In the past, the majority of the UW beach volleyball team have also been players on the indoor team. But this year, the team is different. With six players who solely compete in the beach season, the beach volleyball team is branching away from its indoor counterpart.
“The program is growing, which is awesome,” senior Destiny Julye said. “It is such a fun sport to play, and it has been awesome being out here.”
With the team and program growing, the indoor players have decisions to make every year about whether they want to play beach volleyball or not. The option to compete is always there, but many factors go into the commitment.
“Every person is different,” Julye said. “Some girls really want to focus on indoor. A lot of our freshman are doing that right now, especially in the spring getting ready for the upcoming season, but also I think if you want to play, there is an option for you to do that.”
Even though beach and indoor volleyball have many of the same rules, there are also many differences a spectator might not notice or realize.
Head coach Steve Whitaker compared learning beach volleyball after only playing indoor to learning a new language.
“There is an adjustment that definitely has to be made,” Whitaker said. “I know you are still passing, setting and hitting, but the court size is different. It’s a smaller court, so your attacking has to be more precise.”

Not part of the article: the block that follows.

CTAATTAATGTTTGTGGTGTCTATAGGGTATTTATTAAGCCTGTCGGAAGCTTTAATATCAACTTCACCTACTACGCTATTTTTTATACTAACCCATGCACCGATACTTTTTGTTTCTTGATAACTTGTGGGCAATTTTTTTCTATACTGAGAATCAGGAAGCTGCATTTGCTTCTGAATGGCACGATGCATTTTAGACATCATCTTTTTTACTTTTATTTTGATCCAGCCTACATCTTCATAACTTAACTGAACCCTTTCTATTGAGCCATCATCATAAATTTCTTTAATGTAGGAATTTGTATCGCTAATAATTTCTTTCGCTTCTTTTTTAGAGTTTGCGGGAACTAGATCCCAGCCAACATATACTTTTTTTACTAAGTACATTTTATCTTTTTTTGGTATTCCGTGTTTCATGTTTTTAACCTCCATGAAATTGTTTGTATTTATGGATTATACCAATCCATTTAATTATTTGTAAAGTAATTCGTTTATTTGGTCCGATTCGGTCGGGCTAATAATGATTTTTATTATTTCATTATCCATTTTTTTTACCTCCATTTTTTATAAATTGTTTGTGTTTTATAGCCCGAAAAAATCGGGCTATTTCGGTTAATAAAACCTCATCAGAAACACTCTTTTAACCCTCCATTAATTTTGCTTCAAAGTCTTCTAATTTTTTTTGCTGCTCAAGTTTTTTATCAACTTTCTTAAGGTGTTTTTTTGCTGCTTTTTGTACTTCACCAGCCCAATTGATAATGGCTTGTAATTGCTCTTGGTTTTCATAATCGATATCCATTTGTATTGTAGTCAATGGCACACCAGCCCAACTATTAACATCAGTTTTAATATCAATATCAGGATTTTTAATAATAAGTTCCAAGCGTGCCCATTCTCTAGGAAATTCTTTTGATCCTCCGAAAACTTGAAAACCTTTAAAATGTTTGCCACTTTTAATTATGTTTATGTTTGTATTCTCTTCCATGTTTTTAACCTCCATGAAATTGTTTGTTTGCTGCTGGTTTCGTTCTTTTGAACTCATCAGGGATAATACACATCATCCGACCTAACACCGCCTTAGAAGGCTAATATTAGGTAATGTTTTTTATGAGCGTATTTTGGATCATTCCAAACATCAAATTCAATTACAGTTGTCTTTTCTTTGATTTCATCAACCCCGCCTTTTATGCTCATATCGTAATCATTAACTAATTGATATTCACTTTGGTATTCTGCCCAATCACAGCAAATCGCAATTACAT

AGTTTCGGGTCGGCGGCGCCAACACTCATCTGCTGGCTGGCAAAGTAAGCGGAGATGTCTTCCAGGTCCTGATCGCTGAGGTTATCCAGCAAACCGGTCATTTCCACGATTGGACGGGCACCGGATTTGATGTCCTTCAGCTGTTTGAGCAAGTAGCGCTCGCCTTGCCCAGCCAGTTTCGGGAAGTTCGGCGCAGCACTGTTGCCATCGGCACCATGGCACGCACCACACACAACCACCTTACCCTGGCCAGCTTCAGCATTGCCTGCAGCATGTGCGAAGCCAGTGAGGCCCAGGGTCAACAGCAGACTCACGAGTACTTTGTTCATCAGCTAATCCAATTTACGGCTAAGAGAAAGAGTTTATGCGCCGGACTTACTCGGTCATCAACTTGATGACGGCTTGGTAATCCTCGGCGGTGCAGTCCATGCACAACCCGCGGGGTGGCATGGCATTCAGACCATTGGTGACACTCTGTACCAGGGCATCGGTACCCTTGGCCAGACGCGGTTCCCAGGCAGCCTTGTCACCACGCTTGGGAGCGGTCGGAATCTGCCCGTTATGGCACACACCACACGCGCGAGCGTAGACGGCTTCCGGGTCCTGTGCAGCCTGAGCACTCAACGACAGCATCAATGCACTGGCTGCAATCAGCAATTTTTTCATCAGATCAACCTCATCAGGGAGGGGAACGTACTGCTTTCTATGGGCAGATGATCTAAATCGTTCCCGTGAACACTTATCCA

Precision has been a huge focus for the Huskies this season, knowing that they can’t simply swing away like you see in the indoor game.
“With indoor, a big thing that any team wants to do is hit high and hit hard off of hands,” senior Destiny Julye said. “Versus here on the beach I think people hit 30 or 40% and shoot the rest of the time, shooting meaning hit it a half-speed shot and looking to see where the defender is, so it is a lot slower in that sense.”
For fifth-year senior Kristen Gengenbacher, who only plays beach, the mental aspect on the sand is much more individualized.
“It can be super frustrating sometimes,” Gengenbacher said. “But when you are winning and things are going right, it is one of the most fun games on earth. The highs are high and the lows are low, so we try and stay somewhere in between. Every point is a new point.”
Despite that individual mindset with only two players on either side of the net — compared to the six in indoor — the Huskies are focused on being versatile and building a cohesive team across their pairings.
“That's what I love about it, it makes a pigeon-hole player become an all-around player,” Whitaker said. “You just have to take time with it and go with the process and have a belief in yourself that you can.”
This season, the Huskies this season have struggled at some points but have also been playing the country’s best in the Pac-12 conference. With the postseason rapidly approaching, the Beach Dawgs are buckling down for the Pac-12 playoffs starting Thursday.
“We have been working really hard this season,” Gengenbacher said. “This is what we play for, this tournament, so going out there with a nothing to lose mentality, having fun and playing for each other are the goals.”
Reach reporter Madison MacPhee at firstname.lastname@example.org. Twitter: @madison_macphee
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